Photon is excellent and I cannot recommend it enough. The API was much more documented, their sample project had way more in depth samples for usages of their different functionalities (I used the movement prediction sample a lot), and best of all, no hard bandwidth cap, though there was a cap to the number of messages per second, but that was easily worked around. The better movement prediction algorithms led to a smoother looking game that used less bandwidth, and the lack of a bandwidth cap meant that the game could be played nonstop with no disconnects.
This multiplayer development process took about a month, so this puts me at about the middle of September. It was around this time that despite the victory in multiplayer development, I had slowed down a bit in my work pace, and took a moment to back up and evaluate where I was in the project and how it was doing. At this point, I realized more consciously that I wasn't happy with the prototype in terms of gameplay.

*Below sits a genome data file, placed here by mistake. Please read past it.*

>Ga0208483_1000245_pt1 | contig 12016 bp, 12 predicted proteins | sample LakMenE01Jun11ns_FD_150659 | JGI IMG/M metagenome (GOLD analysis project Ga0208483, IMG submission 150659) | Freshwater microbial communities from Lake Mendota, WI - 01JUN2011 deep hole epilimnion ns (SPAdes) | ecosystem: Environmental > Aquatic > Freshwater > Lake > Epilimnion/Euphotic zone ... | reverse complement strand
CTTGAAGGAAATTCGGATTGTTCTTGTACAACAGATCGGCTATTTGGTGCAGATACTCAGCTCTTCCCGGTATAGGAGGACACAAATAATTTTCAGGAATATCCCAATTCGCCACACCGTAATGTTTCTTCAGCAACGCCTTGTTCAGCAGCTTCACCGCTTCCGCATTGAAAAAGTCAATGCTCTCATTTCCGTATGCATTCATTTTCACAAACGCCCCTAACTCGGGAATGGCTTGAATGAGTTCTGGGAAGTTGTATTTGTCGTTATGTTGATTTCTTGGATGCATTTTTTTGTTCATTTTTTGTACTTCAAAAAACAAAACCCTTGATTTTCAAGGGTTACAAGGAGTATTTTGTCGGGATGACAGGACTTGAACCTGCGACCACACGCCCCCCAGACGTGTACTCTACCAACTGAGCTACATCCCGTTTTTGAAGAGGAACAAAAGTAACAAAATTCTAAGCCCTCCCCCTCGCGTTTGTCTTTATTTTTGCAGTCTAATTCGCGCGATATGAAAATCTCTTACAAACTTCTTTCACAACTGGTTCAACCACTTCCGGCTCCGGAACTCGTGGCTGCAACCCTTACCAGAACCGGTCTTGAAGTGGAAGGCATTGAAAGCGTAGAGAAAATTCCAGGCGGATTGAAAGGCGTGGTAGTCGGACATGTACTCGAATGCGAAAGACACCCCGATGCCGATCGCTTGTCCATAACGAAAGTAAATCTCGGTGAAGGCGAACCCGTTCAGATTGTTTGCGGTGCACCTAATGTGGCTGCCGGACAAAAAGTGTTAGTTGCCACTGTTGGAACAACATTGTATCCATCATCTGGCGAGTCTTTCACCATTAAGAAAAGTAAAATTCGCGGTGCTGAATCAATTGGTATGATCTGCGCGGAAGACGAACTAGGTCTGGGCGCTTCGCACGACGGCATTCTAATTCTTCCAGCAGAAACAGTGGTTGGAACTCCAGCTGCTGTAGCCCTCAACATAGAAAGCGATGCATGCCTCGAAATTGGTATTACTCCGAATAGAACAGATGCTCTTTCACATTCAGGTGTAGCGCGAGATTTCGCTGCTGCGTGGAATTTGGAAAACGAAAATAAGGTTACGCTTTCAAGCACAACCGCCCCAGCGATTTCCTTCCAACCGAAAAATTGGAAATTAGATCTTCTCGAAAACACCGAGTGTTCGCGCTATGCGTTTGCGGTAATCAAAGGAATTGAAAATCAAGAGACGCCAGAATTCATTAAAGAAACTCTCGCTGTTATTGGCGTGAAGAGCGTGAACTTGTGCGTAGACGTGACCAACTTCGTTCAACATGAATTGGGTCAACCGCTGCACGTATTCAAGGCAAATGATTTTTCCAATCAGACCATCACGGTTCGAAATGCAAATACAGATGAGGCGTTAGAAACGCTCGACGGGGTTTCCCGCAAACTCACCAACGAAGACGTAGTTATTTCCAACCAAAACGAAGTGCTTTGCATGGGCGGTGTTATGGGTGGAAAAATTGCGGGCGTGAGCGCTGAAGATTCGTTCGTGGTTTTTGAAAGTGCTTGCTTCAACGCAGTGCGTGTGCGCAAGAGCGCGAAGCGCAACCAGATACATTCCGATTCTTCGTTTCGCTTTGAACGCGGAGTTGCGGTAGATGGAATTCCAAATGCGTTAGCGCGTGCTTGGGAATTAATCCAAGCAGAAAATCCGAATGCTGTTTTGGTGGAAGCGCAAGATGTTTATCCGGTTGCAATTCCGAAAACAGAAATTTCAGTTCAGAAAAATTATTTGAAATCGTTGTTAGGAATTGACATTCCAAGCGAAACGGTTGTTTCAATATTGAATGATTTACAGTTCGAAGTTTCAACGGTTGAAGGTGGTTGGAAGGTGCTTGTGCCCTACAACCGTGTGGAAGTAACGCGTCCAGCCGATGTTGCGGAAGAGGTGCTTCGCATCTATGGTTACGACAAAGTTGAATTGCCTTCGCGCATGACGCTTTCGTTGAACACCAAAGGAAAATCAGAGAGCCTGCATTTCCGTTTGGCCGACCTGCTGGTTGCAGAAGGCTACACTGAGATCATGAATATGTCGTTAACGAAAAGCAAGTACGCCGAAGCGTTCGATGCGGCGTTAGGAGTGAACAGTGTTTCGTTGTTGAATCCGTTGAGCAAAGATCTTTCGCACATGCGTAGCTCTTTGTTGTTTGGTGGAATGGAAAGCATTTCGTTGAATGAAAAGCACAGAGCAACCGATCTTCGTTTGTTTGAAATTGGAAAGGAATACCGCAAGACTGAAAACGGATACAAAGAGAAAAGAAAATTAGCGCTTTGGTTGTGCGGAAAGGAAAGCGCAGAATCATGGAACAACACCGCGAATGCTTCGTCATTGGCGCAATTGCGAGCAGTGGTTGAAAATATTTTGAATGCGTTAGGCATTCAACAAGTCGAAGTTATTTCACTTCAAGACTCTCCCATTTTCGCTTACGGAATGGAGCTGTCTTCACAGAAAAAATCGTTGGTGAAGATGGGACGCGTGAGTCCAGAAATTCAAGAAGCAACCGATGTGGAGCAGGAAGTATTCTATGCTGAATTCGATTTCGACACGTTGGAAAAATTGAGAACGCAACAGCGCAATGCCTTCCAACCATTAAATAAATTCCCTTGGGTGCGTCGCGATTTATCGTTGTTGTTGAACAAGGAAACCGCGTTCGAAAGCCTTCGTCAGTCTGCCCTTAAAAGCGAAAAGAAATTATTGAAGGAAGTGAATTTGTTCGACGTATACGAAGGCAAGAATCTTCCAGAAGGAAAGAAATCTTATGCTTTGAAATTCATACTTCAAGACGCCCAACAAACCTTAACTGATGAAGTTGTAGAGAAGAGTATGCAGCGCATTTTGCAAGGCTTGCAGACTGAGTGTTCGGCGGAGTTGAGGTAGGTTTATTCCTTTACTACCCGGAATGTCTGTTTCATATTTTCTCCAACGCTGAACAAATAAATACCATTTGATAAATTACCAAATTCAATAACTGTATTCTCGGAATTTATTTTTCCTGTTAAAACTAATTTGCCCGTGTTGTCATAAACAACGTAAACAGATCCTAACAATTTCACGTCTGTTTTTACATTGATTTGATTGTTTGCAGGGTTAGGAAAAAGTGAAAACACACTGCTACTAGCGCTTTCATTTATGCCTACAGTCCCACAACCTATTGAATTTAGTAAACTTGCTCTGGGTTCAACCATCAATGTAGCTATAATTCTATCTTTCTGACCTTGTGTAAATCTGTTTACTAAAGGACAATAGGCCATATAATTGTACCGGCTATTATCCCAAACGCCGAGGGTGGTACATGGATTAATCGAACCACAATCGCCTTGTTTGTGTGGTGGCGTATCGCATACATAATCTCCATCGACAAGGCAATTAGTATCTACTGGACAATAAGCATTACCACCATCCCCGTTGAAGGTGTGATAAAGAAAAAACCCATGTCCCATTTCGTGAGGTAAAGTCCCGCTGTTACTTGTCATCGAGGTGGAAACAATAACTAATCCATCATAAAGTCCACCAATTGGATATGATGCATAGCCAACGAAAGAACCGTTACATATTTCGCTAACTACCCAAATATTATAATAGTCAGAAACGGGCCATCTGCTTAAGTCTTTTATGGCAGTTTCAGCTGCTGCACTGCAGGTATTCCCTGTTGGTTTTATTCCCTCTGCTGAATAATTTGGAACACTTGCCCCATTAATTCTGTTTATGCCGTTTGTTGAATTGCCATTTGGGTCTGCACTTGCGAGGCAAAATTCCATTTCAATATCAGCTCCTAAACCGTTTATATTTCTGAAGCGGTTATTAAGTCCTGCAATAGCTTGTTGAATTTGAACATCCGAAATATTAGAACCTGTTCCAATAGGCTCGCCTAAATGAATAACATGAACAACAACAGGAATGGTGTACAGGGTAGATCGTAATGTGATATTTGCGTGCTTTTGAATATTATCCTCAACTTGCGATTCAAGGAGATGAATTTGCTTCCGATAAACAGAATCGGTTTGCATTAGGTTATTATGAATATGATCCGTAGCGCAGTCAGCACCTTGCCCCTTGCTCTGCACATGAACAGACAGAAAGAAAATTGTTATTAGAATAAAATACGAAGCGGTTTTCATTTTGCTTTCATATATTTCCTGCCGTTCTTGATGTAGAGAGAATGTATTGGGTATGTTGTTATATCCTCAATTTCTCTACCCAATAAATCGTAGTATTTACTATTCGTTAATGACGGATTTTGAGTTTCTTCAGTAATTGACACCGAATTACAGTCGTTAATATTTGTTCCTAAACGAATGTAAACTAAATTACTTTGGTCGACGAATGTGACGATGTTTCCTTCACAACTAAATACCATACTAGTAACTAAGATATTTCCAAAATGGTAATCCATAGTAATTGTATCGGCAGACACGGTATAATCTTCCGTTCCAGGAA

At first, I believed it was entirely because there was a lack of interesting direction in the map system. While the player was directed towards many different item rooms at once, if all item rooms generated a random item, the decision towards which item room to go to becomes the same decision, since effectively the reward you gain for any item room is the same. I looked at Terraria for inspiration with its expansive crafting recipe format of direction and decided I needed two things to better direct the player in my game. First, I needed buffs to be consistent in locations. Just as item drops are specific to certain biomes in Terraria, I needed buffs on item drops to be specific to certain branches in my game. Second, I needed npcs to give the player guidance as to which branches have what buffs, to act as something of a less powerful Terraria guide. The npcs would fit nicely into my prior design of npcs for usage of crafting functions, as now they could take buffs as currency for crafting, and would direct the player to the buffs it needs on the map.